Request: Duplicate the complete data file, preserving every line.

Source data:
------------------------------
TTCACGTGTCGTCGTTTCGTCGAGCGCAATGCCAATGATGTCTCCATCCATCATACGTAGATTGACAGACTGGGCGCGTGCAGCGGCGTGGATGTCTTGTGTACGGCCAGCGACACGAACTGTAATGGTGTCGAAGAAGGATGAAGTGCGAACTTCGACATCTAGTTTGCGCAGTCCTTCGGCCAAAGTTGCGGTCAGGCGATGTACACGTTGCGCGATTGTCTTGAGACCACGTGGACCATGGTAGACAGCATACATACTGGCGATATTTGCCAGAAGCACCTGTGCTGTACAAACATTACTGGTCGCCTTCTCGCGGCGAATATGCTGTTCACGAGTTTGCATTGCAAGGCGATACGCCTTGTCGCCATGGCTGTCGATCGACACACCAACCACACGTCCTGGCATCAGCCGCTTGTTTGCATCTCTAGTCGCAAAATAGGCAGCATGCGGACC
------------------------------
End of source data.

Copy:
TTCACGTGTCGTCGTTTCGTCGAGCGCAATGCCAATGATGTCTCCATCCATCATACGTAGATTGACAGACTGGGCGCGTGCAGCGGCGTGGATGTCTTGTGTACGGCCAGCGACACGAACTGTAATGGTGTCGAAGAAGGATGAAGTGCGAACTTCGACATCTAGTTTGCGCAGTCCTTCGGCCAAAGTTGCGGTCAGGCGATGTACACGTTGCGCGATTGTCTTGAGACCACGTGGACCATGGTAGACAGCATACATACTGGCGATATTTGCCAGAAGCACCTGTGCTGTACAAACATTACTGGTCGCCTTCTCGCGGCGAATATGCTGTTCACGAGTTTGCATTGCAAGGCGATACGCCTTGTCGCCATGGCTGTCGATCGACACACCAACCACACGTCCTGGCATCAGCCGCTTGTTTGCATCTCTAGTCGCAAAATAGGCAGCATGCGGACC